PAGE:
The following is a summary of “Whole-Exome Sequencing of a Case of Squamoid Eccrine Ductal Carcinoma Reveal Similarities With Cutaneous Squamous Cell Carcinoma” published in the July 2023 issue of Dermatopathology by Grube et al.
Squamoid eccrine ductal carcinoma (SEDC) is a weakly documented and likely underdiagnosed spite of the sweat glands associated with a high risk for local recurrence, the possibility of metastasis, and rare disease-related mortality. Histopathologically, the tumor displays a biphasic differentiation pattern: superficially, the tumor demonstrates squamous differentiation [indistinguishable from well-differentiated cutaneous squamous cell carcinoma (cSCC)], whereas the deeper portion shows an infiltrative way with prominent ductal differentiation.
SEDC is diagnosed solely through histopathological examination. Its pathogenesis needs to be more adequately understood, and its genomic characteristics still need to be discovered. In this article, the genomic features of a case of SEDC are characterized using whole-exome sequencing and compared to those of cSCC and other eccrine duct carcinomas. Exome sequencing revealed 30 mutations per megabase, with 21 pathogenic or likely pathogenic mutations identified in 14 genes. The genomic abnormalities identified in this case of SEDC significantly overlap with those of cSCC but not those of other malignant sweat gland tumors.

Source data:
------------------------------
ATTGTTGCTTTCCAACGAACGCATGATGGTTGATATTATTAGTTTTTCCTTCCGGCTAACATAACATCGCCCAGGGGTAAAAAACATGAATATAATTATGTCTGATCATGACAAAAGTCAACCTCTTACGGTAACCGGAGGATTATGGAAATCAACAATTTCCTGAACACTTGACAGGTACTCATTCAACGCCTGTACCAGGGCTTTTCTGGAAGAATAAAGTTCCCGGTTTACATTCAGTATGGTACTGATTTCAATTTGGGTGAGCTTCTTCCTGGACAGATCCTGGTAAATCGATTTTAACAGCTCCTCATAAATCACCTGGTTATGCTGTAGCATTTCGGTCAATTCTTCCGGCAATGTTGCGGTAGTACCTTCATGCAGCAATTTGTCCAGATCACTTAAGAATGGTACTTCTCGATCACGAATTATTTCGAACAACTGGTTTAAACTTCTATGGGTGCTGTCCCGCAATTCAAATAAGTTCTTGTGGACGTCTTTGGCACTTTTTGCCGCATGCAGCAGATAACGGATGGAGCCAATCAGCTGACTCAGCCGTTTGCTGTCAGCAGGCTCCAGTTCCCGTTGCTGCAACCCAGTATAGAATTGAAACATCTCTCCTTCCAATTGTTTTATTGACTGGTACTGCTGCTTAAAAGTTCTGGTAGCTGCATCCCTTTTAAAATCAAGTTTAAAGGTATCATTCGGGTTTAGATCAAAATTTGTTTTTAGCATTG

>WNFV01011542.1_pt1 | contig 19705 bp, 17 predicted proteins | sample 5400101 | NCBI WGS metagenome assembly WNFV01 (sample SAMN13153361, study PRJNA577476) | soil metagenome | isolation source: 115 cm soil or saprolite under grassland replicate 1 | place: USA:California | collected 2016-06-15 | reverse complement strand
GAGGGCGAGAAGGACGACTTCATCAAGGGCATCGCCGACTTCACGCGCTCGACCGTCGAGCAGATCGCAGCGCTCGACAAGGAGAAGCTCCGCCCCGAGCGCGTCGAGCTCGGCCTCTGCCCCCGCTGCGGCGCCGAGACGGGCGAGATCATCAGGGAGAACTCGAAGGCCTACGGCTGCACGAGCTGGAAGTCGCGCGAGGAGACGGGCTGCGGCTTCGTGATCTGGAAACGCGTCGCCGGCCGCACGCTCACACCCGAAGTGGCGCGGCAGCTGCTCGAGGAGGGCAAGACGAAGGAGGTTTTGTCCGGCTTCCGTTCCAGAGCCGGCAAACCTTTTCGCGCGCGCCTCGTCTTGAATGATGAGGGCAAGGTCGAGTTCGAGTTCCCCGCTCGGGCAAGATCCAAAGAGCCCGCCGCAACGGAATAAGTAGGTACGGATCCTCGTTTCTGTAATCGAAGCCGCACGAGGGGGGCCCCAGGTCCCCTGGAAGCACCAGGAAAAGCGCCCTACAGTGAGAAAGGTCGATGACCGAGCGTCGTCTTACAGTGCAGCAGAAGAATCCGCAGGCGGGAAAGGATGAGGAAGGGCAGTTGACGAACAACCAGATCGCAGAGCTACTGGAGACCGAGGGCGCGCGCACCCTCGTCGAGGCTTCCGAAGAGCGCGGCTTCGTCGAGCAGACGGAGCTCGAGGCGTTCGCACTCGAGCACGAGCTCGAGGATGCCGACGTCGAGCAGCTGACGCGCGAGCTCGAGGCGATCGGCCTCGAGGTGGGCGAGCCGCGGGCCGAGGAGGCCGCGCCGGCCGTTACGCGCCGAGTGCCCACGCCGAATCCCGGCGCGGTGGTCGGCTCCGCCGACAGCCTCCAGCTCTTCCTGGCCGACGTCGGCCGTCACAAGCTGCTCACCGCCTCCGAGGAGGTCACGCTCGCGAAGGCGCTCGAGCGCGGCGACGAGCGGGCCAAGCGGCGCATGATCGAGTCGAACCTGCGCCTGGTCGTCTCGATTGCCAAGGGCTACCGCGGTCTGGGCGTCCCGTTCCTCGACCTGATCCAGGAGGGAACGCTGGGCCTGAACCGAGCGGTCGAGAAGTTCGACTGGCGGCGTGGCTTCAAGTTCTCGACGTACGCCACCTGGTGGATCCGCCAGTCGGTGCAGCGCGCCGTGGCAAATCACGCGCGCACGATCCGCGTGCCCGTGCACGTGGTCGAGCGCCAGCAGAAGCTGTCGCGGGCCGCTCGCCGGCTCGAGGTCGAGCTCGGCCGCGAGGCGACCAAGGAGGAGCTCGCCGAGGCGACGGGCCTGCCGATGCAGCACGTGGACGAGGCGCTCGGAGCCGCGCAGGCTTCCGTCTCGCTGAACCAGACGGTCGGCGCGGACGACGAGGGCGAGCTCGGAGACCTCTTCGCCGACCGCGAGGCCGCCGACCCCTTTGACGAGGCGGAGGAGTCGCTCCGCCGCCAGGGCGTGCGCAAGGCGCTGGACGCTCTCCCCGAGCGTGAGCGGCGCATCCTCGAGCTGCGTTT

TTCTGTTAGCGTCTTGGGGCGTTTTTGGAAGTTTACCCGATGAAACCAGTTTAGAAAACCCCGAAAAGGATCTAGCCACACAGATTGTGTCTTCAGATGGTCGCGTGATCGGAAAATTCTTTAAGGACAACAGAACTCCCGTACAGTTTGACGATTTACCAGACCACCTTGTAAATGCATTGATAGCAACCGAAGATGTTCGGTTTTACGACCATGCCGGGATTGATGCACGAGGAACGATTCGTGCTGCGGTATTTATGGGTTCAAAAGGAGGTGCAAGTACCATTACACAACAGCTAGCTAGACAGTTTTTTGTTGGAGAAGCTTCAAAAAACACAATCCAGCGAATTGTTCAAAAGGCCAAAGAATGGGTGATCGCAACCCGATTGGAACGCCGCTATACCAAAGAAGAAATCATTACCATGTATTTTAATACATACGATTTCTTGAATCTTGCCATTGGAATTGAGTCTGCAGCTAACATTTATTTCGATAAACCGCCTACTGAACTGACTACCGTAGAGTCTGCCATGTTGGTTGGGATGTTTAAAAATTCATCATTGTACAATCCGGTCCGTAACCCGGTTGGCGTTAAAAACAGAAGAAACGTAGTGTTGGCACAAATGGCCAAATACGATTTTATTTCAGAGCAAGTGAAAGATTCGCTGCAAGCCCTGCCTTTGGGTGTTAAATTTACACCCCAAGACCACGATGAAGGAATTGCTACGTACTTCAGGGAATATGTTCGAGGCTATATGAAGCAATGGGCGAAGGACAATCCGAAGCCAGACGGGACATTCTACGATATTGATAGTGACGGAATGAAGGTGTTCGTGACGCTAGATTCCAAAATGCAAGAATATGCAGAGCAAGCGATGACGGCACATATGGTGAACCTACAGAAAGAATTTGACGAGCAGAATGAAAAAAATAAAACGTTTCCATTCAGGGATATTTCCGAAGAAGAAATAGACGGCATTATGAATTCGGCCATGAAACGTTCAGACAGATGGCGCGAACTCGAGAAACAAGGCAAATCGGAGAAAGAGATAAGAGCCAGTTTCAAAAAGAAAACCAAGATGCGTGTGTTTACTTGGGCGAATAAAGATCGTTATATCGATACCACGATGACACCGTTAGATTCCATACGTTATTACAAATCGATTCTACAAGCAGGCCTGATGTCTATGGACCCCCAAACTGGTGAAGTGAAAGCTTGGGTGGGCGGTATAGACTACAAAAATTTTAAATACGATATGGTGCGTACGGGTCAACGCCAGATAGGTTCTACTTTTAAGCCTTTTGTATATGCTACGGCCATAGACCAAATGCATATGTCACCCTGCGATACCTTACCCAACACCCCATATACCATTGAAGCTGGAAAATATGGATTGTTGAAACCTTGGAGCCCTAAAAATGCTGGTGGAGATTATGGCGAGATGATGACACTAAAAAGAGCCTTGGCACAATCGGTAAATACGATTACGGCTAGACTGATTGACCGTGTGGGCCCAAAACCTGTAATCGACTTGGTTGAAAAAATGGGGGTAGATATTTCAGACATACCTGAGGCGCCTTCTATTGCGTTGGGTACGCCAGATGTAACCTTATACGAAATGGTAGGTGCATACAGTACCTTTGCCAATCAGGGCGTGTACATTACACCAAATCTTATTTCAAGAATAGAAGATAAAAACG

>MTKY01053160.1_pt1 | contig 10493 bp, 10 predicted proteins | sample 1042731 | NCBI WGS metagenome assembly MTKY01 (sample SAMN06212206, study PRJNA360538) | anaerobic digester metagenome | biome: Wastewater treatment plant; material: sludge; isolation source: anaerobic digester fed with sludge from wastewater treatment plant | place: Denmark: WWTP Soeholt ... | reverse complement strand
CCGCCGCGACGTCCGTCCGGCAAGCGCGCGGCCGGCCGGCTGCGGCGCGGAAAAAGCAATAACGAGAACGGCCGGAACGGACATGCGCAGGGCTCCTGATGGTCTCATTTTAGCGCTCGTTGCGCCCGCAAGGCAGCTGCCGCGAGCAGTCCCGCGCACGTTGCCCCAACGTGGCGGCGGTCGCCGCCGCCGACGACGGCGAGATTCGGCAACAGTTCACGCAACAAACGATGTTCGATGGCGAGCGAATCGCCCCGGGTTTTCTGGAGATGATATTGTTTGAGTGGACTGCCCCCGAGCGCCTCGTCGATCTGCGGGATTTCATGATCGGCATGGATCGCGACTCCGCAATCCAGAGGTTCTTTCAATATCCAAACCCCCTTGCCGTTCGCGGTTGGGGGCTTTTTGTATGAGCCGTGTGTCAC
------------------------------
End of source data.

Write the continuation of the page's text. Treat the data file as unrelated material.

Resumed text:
The previously documented clinical and histopathologic characteristics of SEDC and the genetic aspects of this case suggest that this tumor may arise initially as a well-differentiated cSCC that subsequently undergoes divergent focal differentiation to resemble a malignant sweat gland tumor. To elucidate this consideration, genetic analysis of additional cases is necessary.